As Florida school districts began to ramp up for the 2011 FCAT season, several of them received improperly packaged writing exams from Pearson, the state testing contractor fined millions last year for delays in delivering scores.
Florida Department of Education officials confirmed Wednesday that some of the writing exams sent to districts the week of Feb. 14 — including to Tampa Bay — arrived without cover sheets and revealed the subject students would have to write about.
Students begin taking the Florida Comprehensive Assessment Test writing exam on Tuesday.
The improper packaging appeared to be limited, Florida Department of Education spokesman Tom Butler said. He said such issues occur occasionally given the large number of writing tests — more than 500,000 — sent out in a year.
Pearson officials could not be reached for comment, but the company sent a team to every district to inspect all testing materials. It also paid the costs associated with replacing the faulty tests, Butler said.
In Pinellas, four boxes of the hundreds received had problems. "They overnighted replacement materials, which are already at our schools," Pinellas testing director Octavio Salcedo said via e-mail.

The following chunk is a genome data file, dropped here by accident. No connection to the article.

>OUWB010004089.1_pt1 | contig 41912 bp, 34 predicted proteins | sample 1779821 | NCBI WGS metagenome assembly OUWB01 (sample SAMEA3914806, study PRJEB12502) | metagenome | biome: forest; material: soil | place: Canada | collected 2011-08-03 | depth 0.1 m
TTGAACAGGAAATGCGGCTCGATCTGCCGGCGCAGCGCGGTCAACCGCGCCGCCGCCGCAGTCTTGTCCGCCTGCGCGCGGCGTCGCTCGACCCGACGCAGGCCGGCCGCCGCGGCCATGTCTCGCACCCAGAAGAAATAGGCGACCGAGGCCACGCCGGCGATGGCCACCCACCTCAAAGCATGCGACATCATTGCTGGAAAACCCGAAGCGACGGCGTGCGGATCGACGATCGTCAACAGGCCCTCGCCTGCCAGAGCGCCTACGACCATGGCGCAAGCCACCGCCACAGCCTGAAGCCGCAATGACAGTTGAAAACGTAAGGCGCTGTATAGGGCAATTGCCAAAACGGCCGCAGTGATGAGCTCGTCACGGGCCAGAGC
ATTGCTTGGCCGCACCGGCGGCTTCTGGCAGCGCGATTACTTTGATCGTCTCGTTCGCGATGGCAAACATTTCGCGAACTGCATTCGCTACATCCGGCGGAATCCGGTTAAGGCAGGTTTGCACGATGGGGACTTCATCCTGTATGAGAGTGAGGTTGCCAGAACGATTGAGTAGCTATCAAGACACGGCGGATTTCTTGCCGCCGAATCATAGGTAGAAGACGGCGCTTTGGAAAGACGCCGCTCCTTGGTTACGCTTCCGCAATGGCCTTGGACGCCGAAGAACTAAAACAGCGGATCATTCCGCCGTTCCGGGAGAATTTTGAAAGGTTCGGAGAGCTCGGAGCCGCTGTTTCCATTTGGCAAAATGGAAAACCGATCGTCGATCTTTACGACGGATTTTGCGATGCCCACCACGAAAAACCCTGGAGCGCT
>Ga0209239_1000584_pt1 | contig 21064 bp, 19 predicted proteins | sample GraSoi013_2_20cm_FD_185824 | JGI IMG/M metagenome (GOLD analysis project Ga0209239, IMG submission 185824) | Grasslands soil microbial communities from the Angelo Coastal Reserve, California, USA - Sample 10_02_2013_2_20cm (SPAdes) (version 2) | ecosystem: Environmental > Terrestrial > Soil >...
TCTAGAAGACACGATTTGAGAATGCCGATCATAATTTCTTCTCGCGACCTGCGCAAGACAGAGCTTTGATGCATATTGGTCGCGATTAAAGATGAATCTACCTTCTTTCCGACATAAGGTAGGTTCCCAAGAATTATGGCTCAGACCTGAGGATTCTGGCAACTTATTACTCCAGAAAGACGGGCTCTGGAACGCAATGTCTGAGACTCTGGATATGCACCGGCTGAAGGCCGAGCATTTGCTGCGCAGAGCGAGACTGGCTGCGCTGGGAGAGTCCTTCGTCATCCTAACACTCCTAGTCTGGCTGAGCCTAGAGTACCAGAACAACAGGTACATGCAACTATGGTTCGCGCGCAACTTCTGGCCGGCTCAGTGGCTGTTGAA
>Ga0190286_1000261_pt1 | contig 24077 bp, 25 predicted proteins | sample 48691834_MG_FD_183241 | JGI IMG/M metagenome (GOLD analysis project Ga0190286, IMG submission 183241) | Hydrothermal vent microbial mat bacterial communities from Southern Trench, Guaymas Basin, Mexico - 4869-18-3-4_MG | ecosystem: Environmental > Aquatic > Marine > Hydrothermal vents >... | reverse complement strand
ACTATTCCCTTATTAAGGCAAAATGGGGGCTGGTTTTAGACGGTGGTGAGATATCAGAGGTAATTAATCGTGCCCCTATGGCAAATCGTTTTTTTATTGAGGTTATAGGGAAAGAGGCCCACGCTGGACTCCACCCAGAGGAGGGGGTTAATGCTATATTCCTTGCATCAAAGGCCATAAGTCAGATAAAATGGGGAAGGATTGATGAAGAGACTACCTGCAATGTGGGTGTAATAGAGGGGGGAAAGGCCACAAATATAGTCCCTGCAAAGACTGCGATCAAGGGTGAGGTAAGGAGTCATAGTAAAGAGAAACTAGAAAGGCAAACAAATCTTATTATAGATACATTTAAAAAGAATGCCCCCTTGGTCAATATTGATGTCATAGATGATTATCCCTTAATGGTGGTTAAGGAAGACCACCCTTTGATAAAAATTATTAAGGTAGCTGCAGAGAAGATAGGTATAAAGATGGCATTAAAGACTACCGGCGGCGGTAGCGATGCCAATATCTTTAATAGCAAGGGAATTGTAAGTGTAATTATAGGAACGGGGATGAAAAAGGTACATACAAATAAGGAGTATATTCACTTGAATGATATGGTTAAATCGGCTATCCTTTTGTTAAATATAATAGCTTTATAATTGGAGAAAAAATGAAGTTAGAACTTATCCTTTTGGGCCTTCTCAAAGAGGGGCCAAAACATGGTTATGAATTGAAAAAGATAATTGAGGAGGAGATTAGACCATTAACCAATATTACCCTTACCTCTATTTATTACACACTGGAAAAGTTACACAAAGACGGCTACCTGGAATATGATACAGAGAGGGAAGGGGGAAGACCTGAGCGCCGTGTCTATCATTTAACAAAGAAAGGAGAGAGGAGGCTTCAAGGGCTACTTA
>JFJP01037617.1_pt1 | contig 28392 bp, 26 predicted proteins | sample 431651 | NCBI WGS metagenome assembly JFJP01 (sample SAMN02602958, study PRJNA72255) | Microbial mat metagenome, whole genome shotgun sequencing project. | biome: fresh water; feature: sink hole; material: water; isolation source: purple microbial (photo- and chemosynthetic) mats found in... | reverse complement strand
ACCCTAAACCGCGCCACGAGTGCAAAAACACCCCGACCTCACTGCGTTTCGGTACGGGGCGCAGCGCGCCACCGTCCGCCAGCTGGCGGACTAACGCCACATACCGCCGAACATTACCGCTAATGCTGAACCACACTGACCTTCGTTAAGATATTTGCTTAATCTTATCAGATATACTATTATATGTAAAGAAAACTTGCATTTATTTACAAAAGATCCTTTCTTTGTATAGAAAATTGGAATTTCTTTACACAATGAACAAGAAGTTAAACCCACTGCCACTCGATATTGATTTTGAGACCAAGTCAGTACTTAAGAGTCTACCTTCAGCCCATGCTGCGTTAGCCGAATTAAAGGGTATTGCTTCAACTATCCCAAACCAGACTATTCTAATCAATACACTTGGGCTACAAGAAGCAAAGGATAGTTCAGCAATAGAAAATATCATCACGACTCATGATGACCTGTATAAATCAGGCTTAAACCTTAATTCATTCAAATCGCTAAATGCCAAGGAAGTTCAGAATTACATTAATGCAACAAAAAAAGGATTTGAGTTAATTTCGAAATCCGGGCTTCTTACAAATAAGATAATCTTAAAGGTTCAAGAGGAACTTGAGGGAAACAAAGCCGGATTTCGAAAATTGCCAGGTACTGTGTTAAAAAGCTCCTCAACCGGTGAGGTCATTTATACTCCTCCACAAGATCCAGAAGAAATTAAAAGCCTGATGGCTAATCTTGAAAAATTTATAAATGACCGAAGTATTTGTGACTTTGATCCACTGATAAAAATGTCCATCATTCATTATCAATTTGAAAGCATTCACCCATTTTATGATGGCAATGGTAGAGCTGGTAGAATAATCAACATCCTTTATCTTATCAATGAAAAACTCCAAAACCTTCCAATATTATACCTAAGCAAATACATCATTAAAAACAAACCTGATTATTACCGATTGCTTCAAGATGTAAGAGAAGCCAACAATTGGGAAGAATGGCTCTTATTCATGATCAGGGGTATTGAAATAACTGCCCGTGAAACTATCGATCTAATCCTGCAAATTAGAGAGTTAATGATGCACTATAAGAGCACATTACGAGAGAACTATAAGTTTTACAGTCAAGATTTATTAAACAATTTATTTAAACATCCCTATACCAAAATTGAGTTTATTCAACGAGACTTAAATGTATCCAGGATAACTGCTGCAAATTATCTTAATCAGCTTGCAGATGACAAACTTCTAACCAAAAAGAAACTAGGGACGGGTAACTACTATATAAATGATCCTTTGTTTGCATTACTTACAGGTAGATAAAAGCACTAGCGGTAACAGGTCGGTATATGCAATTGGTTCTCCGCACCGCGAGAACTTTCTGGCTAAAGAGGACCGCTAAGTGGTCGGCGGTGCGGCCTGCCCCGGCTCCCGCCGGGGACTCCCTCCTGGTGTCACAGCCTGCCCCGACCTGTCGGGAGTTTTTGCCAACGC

Hillsborough received faulty materials in its first shipment, and had one package of tests out of more than 600 boxes still lacking cover sheets in the second review.
Pasco school officials never even opened their first set of tests, but returned them. Pearson found no problems with the replacement tests. "They did open the boxes, every single one," said Peggy Jones, Pasco director of research and evaluation.
District and state officials expected the annual testing of fourth-, eighth- and 10th-graders to go off without delay. But the situation did nothing to polish the image of troubled testmaker Pearson.
Last year, Pearson paid nearly $15 million in fines after its failure to score tests in a timely manner. Its slowness caused difficulties for school systems that rely on the test scores when placing students and assigning courses to teachers.
Pearson president Douglas Kubach assured the Florida Board of Education earlier in February that his company would deliver on time. Board member Kathleen Shanahan said she had not heard of the problems with the writing prompts, but that she would be asking questions.
Shanahan noted that the state board had set strict parameters and deadlines for Pearson, and that the board would be holding the company to those.
"All I can say is, the state board is serious about the expectations of performance of Pearson for this contract," she said. "If there is an inability for Pearson to meet the contract … there will be serious conversations/repercussions."
At least Pearson corrected the problem, she noted. "That was the right thing to do."
Jeffrey S. Solochek can be reached at email@example.com or (813) 909-4614. For more education news, visit the Gradebook at www.tampabay.com/blogs/gradebook.